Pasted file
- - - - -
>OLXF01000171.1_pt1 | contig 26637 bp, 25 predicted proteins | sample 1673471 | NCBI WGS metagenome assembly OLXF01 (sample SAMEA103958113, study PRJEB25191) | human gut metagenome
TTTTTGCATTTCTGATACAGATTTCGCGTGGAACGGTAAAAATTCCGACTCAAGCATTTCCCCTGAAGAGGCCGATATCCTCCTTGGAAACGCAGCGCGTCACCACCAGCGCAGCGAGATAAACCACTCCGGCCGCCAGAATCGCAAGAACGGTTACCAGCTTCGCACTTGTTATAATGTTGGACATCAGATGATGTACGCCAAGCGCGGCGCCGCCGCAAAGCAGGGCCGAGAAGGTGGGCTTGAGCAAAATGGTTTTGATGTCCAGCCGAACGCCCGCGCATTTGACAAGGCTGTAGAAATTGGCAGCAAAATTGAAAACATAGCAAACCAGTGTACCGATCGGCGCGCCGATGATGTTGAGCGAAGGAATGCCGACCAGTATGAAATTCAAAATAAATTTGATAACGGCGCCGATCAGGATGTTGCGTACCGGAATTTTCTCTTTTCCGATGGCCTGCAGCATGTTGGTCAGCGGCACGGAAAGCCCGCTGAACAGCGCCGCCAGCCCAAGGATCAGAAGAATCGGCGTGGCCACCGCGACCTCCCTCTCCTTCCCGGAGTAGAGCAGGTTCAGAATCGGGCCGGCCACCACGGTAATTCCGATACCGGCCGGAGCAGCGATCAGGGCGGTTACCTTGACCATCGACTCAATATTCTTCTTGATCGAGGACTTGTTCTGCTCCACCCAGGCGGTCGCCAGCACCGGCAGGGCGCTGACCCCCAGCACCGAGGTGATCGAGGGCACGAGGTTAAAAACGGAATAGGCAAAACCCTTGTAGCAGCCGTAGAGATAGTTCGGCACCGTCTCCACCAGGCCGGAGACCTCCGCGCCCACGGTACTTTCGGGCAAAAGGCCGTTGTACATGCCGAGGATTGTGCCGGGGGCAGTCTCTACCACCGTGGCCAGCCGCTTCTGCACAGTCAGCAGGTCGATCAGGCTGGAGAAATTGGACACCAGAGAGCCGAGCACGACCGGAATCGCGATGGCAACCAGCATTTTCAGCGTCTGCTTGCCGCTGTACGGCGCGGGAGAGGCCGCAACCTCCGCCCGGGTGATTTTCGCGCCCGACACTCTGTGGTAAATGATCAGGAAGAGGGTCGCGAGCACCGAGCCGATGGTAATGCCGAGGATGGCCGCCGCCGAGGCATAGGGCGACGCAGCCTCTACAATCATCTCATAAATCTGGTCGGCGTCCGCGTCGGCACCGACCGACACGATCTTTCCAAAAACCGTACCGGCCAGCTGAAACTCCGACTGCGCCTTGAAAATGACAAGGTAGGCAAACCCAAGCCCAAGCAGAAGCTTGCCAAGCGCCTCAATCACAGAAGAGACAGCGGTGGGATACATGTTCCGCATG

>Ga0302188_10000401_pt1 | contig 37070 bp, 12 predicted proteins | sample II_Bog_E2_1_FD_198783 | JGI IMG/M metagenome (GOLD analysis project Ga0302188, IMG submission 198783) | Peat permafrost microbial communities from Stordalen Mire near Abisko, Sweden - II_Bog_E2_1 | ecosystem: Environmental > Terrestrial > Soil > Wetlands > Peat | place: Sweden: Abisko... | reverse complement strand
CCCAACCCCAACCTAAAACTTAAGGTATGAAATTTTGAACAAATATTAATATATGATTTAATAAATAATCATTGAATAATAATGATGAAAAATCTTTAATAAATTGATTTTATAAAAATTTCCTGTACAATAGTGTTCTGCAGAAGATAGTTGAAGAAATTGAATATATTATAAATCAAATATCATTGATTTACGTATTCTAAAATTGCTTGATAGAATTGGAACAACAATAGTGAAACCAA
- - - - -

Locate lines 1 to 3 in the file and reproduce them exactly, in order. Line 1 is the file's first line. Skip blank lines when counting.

>OLXF01000171.1_pt1 | contig 26637 bp, 25 predicted proteins | sample 1673471 | NCBI WGS metagenome assembly OLXF01 (sample SAMEA103958113, study PRJEB25191) | human gut metagenome
TTTTTGCATTTCTGATACAGATTTCGCGTGGAACGGTAAAAATTCCGACTCAAGCATTTCCCCTGAAGAGGCCGATATCCTCCTTGGAAACGCAGCGCGTCACCACCAGCGCAGCGAGATAAACCACTCCGGCCGCCAGAATCGCAAGAACGGTTACCAGCTTCGCACTTGTTATAATGTTGGACATCAGATGATGTACGCCAAGCGCGGCGCCGCCGCAAAGCAGGGCCGAGAAGGTGGGCTTGAGCAAAATGGTTTTGATGTCCAGCCGAACGCCCGCGCATTTGACAAGGCTGTAGAAATTGGCAGCAAAATTGAAAACATAGCAAACCAGTGTACCGATCGGCGCGCCGATGATGTTGAGCGAAGGAATGCCGACCAGTATGAAATTCAAAATAAATTTGATAACGGCGCCGATCAGGATGTTGCGTACCGGAATTTTCTCTTTTCCGATGGCCTGCAGCATGTTGGTCAGCGGCACGGAAAGCCCGCTGAACAGCGCCGCCAGCCCAAGGATCAGAAGAATCGGCGTGGCCACCGCGACCTCCCTCTCCTTCCCGGAGTAGAGCAGGTTCAGAATCGGGCCGGCCACCACGGTAATTCCGATACCGGCCGGAGCAGCGATCAGGGCGGTTACCTTGACCATCGACTCAATATTCTTCTTGATCGAGGACTTGTTCTGCTCCACCCAGGCGGTCGCCAGCACCGGCAGGGCGCTGACCCCCAGCACCGAGGTGATCGAGGGCACGAGGTTAAAAACGGAATAGGCAAAACCCTTGTAGCAGCCGTAGAGATAGTTCGGCACCGTCTCCACCAGGCCGGAGACCTCCGCGCCCACGGTACTTTCGGGCAAAAGGCCGTTGTACATGCCGAGGATTGTGCCGGGGGCAGTCTCTACCACCGTGGCCAGCCGCTTCTGCACAGTCAGCAGGTCGATCAGGCTGGAGAAATTGGACACCAGAGAGCCGAGCACGACCGGAATCGCGATGGCAACCAGCATTTTCAGCGTCTGCTTGCCGCTGTACGGCGCGGGAGAGGCCGCAACCTCCGCCCGGGTGATTTTCGCGCCCGACACTCTGTGGTAAATGATCAGGAAGAGGGTCGCGAGCACCGAGCCGATGGTAATGCCGAGGATGGCCGCCGCCGAGGCATAGGGCGACGCAGCCTCTACAATCATCTCATAAATCTGGTCGGCGTCCGCGTCGGCACCGACCGACACGATCTTTCCAAAAACCGTACCGGCCAGCTGAAACTCCGACTGCGCCTTGAAAATGACAAGGTAGGCAAACCCAAGCCCAAGCAGAAGCTTGCCAAGCGCCTCAATCACAGAAGAGACAGCGGTGGGATACATGTTCCGCATG

>Ga0302188_10000401_pt1 | contig 37070 bp, 12 predicted proteins | sample II_Bog_E2_1_FD_198783 | JGI IMG/M metagenome (GOLD analysis project Ga0302188, IMG submission 198783) | Peat permafrost microbial communities from Stordalen Mire near Abisko, Sweden - II_Bog_E2_1 | ecosystem: Environmental > Terrestrial > Soil > Wetlands > Peat | place: Sweden: Abisko... | reverse complement strand